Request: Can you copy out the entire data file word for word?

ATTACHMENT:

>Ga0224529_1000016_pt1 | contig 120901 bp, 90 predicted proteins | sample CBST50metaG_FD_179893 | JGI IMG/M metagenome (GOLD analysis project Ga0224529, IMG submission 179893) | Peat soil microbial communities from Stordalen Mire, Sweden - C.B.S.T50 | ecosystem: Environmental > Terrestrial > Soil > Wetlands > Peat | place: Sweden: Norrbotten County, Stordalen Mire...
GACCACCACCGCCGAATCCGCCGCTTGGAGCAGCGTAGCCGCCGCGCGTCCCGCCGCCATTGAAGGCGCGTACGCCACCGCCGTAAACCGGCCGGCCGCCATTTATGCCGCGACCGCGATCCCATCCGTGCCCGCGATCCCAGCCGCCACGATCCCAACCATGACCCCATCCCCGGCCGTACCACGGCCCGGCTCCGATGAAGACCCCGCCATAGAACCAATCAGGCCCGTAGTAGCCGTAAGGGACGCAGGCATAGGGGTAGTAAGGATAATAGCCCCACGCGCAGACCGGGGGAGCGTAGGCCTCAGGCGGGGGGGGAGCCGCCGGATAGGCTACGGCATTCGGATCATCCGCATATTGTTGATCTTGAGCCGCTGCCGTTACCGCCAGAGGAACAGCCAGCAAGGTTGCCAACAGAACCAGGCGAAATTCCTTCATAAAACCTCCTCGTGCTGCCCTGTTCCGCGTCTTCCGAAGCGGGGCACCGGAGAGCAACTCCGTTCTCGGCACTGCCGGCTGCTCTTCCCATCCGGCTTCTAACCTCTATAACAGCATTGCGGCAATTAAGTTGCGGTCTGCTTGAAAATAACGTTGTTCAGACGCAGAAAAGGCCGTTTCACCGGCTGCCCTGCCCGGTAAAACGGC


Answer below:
>Ga0224529_1000016_pt1 | contig 120901 bp, 90 predicted proteins | sample CBST50metaG_FD_179893 | JGI IMG/M metagenome (GOLD analysis project Ga0224529, IMG submission 179893) | Peat soil microbial communities from Stordalen Mire, Sweden - C.B.S.T50 | ecosystem: Environmental > Terrestrial > Soil > Wetlands > Peat | place: Sweden: Norrbotten County, Stordalen Mire...
GACCACCACCGCCGAATCCGCCGCTTGGAGCAGCGTAGCCGCCGCGCGTCCCGCCGCCATTGAAGGCGCGTACGCCACCGCCGTAAACCGGCCGGCCGCCATTTATGCCGCGACCGCGATCCCATCCGTGCCCGCGATCCCAGCCGCCACGATCCCAACCATGACCCCATCCCCGGCCGTACCACGGCCCGGCTCCGATGAAGACCCCGCCATAGAACCAATCAGGCCCGTAGTAGCCGTAAGGGACGCAGGCATAGGGGTAGTAAGGATAATAGCCCCACGCGCAGACCGGGGGAGCGTAGGCCTCAGGCGGGGGGGGAGCCGCCGGATAGGCTACGGCATTCGGATCATCCGCATATTGTTGATCTTGAGCCGCTGCCGTTACCGCCAGAGGAACAGCCAGCAAGGTTGCCAACAGAACCAGGCGAAATTCCTTCATAAAACCTCCTCGTGCTGCCCTGTTCCGCGTCTTCCGAAGCGGGGCACCGGAGAGCAACTCCGTTCTCGGCACTGCCGGCTGCTCTTCCCATCCGGCTTCTAACCTCTATAACAGCATTGCGGCAATTAAGTTGCGGTCTGCTTGAAAATAACGTTGTTCAGACGCAGAAAAGGCCGTTTCACCGGCTGCCCTGCCCGGTAAAACGGC